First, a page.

Tracking thousands of infectious agents and toxins, attributing to their origin, identifying proliferation activities of the countries, and detecting outbreaks, is key to quantifying the risk and discriminating hybrid threats. Operating in an increasingly dynamic, complex, and uncertain globalized world imposes new requirements for early warning of infectious agents and toxins affecting humans, animals, and plants. This requires overcoming the limitations of analyst-based biosurveillance systems using autonomous biosurveillance (3). A federated and distributed biosurveillance enterprise should include data collection, integration, disambiguation, analysis, contextualization, and algorithms (Figure 1). This system uses heterogeneous data sources generated at scales of gigabytes per second, including novel or underexplored data sources initially generated not to answer epidemiological questions. Daily passenger arrivals and cargo importations, economic growth rates, buying patterns, trade composition, competitiveness, and dynamics of specific food commodities within different trading partners and nations can complement epidemiological information. Data with different levels of resolution and stakeholders, including but not limited to remote sensing generated by satellites, genomic sequencing, news outlets, aircraft, maritime vessels, and terrestrial cargo movement, are integrated. Disambiguation analysis discriminates misinformation by mapping and scoring reliability and quality using credibility and precision-recall algorithms (55). Because this type and volume of information overwhelm human cognitive capabilities, deep learning analytics and natural language can generate extractive and abstractive summaries from documents with conflicting information (56). These analytical techniques can autonomously access and organize data, translate information from different languages, and reduce human cognitive load and error.
Implementing an early warning pathogen system and a robust autonomous biosurveillance enterprise must avoid a centralized approach for data collection; instead, it should promote a federated multilateral system. The current and future computing power make it possible to analyze increasingly complex information where statistical inferences are limited. This could lead to the construction of different scenarios of the potential impact of specific hybrid threats in human health, agricultural production, and food supply (57). An autonomous biosurveillance enterprise could perform risk assessments using artificial intelligence algorithms that learn, adapt, and evolve as hybrid threats emerge. This process can overcome the cognitive biases that inevitably cloud human judgment and focus on quantitative risk assessments in four-time national security time frames and levels: the immediate and the emerging and the strategic and tactical. More importantly, it can open the possibility for near real-time policymaking assessment and adjustment. Near real-time data-driven analysis tools can provide new insights for evidence-based decision-making. Forecasting tools provide scenarios with probabilities of outcomes and provide some indicators to estimate capability and vulnerability. Such an approach will require a new legislation that improves information exchange efficiency between the authorities, private industry, and other nations. Given the connectivity of agricultural production with the global market and the susceptibility to disruption of the food supply chain, the development of robust autonomous biosurveillance systems requires researchers and public health experts to work closely with personnel in the ports of entry. Such an approach could overcome the limitations of available systems and help policymakers implement and deploy strategic and tactical countermeasures to mitigate the impact of known and unknown pathogens.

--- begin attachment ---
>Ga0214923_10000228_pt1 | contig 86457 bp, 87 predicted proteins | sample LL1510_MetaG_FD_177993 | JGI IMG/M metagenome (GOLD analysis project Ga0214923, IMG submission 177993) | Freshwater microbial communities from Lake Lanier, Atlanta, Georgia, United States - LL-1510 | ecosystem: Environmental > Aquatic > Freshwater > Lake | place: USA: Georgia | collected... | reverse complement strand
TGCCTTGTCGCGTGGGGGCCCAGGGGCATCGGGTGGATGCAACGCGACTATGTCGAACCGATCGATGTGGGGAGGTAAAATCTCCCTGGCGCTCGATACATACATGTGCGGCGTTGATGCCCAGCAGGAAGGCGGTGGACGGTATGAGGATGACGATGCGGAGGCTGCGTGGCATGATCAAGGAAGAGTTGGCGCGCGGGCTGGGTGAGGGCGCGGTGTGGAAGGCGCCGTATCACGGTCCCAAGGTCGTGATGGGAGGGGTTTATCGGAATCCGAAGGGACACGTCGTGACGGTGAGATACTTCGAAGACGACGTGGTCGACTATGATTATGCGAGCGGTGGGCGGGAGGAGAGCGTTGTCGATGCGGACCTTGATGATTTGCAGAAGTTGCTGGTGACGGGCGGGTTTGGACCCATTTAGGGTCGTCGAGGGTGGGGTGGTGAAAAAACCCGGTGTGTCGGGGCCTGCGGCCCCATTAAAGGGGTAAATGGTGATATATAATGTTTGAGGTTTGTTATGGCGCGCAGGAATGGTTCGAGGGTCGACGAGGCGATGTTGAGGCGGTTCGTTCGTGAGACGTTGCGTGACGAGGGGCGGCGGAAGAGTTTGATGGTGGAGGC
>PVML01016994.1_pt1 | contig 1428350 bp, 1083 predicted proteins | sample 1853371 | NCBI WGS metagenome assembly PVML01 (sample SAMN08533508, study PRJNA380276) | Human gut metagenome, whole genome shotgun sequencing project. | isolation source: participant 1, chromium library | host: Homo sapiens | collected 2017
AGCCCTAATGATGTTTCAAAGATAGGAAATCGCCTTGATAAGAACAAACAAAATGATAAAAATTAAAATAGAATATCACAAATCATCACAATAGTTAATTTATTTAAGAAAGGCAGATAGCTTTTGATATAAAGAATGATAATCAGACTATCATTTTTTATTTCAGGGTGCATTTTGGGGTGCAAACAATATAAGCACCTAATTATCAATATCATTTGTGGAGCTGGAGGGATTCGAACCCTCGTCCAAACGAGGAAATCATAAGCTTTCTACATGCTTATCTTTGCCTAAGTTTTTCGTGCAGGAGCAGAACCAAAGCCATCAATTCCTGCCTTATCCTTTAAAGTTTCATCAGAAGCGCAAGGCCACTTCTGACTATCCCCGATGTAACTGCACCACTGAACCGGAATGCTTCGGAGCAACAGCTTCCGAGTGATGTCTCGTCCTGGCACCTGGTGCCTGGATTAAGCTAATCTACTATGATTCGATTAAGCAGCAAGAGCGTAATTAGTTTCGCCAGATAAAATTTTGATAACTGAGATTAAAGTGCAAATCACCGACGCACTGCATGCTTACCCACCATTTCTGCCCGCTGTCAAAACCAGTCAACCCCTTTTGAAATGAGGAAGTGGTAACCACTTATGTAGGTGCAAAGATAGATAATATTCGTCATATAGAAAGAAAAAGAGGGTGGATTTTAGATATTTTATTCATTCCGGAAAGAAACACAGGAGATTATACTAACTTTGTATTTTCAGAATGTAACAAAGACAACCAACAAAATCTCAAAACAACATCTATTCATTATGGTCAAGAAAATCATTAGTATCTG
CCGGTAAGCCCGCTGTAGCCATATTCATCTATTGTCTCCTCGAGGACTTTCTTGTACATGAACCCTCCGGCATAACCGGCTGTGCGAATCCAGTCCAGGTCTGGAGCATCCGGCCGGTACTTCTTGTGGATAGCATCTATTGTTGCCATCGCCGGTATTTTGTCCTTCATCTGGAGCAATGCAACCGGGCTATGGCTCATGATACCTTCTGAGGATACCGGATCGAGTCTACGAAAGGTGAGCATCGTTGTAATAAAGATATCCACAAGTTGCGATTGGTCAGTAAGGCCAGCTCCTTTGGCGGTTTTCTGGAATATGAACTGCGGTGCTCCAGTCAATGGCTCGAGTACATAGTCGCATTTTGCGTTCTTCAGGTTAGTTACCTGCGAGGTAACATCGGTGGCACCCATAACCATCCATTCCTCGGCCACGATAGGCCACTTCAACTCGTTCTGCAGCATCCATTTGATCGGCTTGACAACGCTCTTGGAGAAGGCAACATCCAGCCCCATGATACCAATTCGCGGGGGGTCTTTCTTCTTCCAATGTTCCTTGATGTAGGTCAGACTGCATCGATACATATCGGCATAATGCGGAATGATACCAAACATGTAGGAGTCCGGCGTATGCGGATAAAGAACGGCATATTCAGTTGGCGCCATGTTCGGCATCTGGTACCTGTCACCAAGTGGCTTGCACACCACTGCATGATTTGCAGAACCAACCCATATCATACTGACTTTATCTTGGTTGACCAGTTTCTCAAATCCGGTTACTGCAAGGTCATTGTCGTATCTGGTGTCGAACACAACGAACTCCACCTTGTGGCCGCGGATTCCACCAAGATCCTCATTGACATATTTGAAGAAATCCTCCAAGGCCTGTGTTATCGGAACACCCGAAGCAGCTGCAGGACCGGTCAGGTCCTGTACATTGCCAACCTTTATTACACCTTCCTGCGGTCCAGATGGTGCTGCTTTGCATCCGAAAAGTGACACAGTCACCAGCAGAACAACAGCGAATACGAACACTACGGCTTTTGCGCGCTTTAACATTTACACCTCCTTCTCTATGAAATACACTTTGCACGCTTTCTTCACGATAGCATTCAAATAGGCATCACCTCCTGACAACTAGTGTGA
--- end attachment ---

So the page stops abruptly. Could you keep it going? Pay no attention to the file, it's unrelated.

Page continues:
Public health, agricultural production, and food supply chain safety are the backbone of the development of a nation. The disruption of this highly vulnerable system using known and unknown pathogens could trigger severe economic and catastrophic events. This offensive use will remain a feature of the ambiguous and non-traditional hybrid warfare seeking to undermine international norms. Therefore, it is essential for the research and policy community to build new strategies to mitigate the plausible deniability of state and non-state perpetrators. Autonomous biosurveillance integrating data stream and advanced analytics can reduce human cognitive load and error of analyst-based biosurveillance and guide decision-making strategies in near-real-time. This approach can generate new capability enhancements, accelerate international cooperation among public and private stakeholders, and rapidly advance mitigation and resilience strategies countering hybrid threats. We must be prepared.
Data Availability Statement
The original contributions presented in the study are included in the article/supplementary material, further inquiries can be directed to the corresponding author/s.
The author confirms being the sole contributor of this work and has approved it for publication.
This research was funded by grants from the U.S. Department of Homeland Security under Grant Award Number DHS-2010-ST-061-AG0001 for the Center of Excellence for Emerging and Zoonotic Animal Disease (CEEZAD) and D01_W911SR-14-2-0001-(OR#0043).
Conflict of Interest
The author declares that the research was conducted in the absence of any commercial or financial relationships that could be construed as a potential conflict of interest.
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Keywords: biosurveillance, biosecurity, analytics and data mining, one health, risk
Citation: Valdivia-Granda WA (2021) Known and Unknown Transboundary Infectious Diseases as Hybrid Threats. Front. Public Health 9:668062. doi: 10.3389/fpubh.2021.668062
Received: 01 March 2021; Accepted: 07 June 2021;
Published: 14 July 2021.
Edited by:John Hay, University at Buffalo, United States
Reviewed by:Jeanne Marie Fair, Los Alamos National Laboratory (DOE), United States
Faris Hasan al Lami, University of Baghdad, Iraq
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*Correspondence: Willy A. Valdivia-Granda, firstname.lastname@example.org